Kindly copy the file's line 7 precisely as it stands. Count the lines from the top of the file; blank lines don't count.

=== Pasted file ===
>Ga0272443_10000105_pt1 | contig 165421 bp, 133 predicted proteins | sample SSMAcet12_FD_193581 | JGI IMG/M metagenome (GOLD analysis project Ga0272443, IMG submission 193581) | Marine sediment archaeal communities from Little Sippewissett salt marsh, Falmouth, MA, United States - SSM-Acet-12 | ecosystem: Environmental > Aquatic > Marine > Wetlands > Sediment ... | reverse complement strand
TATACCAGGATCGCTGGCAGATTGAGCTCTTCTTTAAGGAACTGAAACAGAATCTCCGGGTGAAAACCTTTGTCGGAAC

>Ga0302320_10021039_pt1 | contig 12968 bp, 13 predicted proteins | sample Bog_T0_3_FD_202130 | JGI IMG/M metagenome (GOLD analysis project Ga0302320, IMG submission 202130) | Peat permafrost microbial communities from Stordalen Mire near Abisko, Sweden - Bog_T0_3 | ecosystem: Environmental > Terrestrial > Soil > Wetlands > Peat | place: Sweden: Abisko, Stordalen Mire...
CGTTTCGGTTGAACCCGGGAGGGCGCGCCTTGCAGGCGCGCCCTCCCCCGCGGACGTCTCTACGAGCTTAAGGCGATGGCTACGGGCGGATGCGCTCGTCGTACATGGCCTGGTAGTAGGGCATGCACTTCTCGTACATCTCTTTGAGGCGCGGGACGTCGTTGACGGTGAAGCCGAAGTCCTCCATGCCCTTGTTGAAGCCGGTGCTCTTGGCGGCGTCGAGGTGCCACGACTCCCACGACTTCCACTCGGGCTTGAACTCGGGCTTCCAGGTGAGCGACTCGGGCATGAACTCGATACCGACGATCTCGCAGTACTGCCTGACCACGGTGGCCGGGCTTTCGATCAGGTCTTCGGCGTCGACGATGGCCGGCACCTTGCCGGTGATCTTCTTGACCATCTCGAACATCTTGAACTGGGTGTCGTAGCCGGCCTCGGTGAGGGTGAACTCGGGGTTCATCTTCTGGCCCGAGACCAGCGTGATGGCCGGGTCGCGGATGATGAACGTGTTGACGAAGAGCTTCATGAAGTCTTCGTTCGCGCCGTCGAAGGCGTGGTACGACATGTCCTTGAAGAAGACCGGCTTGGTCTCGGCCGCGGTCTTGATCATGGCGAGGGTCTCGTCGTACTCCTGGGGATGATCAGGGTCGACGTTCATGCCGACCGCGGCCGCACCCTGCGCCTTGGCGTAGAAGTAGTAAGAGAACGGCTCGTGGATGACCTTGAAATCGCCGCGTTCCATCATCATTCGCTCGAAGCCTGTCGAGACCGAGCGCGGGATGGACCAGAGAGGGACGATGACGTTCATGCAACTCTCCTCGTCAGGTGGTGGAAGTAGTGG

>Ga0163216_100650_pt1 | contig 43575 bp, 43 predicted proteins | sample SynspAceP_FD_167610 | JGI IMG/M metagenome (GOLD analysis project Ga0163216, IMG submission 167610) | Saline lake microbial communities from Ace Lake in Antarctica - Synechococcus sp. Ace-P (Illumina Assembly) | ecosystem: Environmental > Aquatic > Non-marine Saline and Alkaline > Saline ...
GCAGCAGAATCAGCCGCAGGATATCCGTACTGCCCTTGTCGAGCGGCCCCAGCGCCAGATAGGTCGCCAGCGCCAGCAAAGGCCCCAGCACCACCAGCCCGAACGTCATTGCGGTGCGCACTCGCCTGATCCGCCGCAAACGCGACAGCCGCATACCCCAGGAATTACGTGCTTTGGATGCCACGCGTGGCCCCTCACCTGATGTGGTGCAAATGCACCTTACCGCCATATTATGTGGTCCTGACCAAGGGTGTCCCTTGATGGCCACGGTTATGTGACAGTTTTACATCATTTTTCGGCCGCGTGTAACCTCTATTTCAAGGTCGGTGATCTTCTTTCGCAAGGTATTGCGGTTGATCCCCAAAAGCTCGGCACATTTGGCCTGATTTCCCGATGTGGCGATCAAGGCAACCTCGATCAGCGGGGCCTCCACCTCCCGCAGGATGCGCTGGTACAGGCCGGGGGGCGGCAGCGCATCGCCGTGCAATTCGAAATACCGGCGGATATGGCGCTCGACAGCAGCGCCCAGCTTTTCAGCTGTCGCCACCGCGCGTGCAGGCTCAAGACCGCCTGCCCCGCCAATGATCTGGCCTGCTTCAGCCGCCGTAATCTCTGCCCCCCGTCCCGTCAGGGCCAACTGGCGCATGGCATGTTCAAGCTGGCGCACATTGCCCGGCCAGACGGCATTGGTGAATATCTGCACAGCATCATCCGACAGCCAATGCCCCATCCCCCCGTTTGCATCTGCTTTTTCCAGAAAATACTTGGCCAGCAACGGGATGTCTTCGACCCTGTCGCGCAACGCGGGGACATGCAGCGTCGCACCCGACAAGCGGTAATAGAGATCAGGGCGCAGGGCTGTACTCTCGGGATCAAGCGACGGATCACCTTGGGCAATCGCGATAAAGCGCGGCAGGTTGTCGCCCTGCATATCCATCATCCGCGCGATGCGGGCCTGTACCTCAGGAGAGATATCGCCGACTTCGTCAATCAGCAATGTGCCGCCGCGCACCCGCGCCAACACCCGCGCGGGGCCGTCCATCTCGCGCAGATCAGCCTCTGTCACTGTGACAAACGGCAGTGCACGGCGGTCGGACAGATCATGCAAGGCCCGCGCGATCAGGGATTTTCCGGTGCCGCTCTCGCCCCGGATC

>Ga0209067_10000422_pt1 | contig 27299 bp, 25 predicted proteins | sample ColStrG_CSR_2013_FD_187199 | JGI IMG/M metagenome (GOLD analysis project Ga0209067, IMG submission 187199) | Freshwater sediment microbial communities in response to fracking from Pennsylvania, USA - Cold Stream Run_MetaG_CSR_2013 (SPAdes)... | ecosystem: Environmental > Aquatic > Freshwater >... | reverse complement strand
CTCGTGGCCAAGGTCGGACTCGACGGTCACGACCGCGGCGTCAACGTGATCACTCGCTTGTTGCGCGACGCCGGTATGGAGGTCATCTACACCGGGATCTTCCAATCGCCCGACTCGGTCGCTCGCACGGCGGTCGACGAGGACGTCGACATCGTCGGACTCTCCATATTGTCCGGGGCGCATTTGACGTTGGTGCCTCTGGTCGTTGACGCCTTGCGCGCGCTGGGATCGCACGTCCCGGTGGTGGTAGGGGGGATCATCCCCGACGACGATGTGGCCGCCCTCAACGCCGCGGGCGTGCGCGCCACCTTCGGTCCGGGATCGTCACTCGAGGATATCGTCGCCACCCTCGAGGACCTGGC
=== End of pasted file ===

>Ga0209067_10000422_pt1 | contig 27299 bp, 25 predicted proteins | sample ColStrG_CSR_2013_FD_187199 | JGI IMG/M metagenome (GOLD analysis project Ga0209067, IMG submission 187199) | Freshwater sediment microbial communities in response to fracking from Pennsylvania, USA - Cold Stream Run_MetaG_CSR_2013 (SPAdes)... | ecosystem: Environmental > Aquatic > Freshwater >... | reverse complement strand